In the 1930s the event belonged to the men in black and white, who had adopted the new Fairbairn style of rowing. It was an uplifting string of triumphs: 1932, 1933, 1935, 1936, 1937 and 1938 all saw the Big Pot come home to old Trinity. The 1935 championship on the Suir in Waterford was the most dramatic of the decade: in Trinity’s heat, both Shannon and Neptune had to be rescued as their boats went under. The lucky DUBC crew drifted over the line as their own boat sank. Trinity’s longest winning streak in the history of the race took place while the world was at war, with the DU eight winning every year from 1941 to 1946. The UCD club put a stop to this catalogue of glory, as they had previously done to the 1930s wins. The universities dominated those years: it was either Trinity or UCD first past the line from 1935 to 1951.

1949 was another memorable win, the Trinity students beating National at Galway Regatta. Robin Tamplin, who became president of DUBC in 2006, was sitting in the seven seat that year. He was in the stroke seat for the following year when the eight left UCD and Neptune behind them in New Ross.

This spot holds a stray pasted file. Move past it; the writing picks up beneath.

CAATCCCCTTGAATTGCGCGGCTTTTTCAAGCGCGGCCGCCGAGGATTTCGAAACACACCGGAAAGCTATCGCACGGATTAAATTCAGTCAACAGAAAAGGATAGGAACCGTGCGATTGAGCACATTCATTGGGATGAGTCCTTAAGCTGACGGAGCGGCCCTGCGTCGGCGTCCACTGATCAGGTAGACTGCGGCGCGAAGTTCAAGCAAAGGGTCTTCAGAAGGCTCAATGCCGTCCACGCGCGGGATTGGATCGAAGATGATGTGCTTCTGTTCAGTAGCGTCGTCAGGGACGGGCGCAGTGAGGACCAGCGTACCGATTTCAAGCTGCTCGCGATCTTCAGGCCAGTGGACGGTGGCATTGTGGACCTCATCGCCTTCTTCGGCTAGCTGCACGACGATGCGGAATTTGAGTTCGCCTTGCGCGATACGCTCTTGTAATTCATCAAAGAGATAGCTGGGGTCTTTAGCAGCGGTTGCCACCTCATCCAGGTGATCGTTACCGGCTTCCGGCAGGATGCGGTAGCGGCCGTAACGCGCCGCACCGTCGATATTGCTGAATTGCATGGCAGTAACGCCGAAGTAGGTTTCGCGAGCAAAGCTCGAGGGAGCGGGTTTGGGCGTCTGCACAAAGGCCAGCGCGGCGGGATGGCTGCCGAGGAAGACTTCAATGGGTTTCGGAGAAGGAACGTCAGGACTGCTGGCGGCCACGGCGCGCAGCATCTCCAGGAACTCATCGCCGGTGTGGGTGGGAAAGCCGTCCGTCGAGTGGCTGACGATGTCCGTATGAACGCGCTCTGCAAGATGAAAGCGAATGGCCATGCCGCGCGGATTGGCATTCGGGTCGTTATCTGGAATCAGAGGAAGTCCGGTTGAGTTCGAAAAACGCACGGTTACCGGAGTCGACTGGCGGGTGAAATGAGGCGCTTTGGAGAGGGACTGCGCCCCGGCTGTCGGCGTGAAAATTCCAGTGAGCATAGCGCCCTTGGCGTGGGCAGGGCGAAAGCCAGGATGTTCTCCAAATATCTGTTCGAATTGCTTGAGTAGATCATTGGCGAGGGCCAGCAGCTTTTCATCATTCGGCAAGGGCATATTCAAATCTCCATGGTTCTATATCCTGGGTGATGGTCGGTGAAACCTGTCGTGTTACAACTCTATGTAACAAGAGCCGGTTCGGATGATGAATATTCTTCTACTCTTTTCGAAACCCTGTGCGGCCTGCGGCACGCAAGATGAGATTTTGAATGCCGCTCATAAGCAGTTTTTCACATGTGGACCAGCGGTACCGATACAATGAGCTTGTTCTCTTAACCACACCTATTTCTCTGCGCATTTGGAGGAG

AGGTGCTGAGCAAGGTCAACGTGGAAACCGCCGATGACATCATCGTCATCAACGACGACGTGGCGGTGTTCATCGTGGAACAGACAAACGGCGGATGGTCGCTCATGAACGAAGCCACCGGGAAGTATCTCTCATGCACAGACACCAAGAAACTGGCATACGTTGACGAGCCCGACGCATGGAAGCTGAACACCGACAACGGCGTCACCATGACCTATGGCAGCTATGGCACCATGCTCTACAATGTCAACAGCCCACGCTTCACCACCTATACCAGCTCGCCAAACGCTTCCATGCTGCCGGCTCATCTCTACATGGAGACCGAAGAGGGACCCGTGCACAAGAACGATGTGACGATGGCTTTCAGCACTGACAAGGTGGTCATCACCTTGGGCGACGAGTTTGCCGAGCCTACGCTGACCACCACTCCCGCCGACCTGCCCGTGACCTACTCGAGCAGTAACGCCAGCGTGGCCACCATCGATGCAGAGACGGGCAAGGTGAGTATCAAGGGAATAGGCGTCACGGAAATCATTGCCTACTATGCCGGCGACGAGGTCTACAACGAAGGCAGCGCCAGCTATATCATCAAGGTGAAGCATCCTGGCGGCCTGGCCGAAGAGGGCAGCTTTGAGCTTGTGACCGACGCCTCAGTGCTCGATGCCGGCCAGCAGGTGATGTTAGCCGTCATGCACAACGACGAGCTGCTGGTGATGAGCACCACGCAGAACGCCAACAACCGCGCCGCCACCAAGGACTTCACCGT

But the years of Trinity’s dominance were over. Dublin University would no longer dominate Irish waters. Subsequent wins were glorious but sporadic. The UCD club had come to maturity, and Queen’s were looking for their share of the silver. Two very tight races were won from behind to take the Big Pot in 1954. The next win, in 1958, was a close one. After being knocked out on the first day of Henley by Christ’s Cambridge, four days of banter ensued. Preparation for the senior eights championship in Dublin involved a stroll in the Wicklow mountains. A very lucky Trinity beat Garda Síochána by a third of a length that year.

It was 1967 before the next win came Trinity’s way, this time in Blessington, Co Wicklow. Coached by Robin Tamplin, DUBC beat UCD and Garda Síochána to win, and the entire eight were selected to race for Ireland at the Home International – as were two of the 2008 winning crew, Peter Heverin and Eoin MacDomhnaill.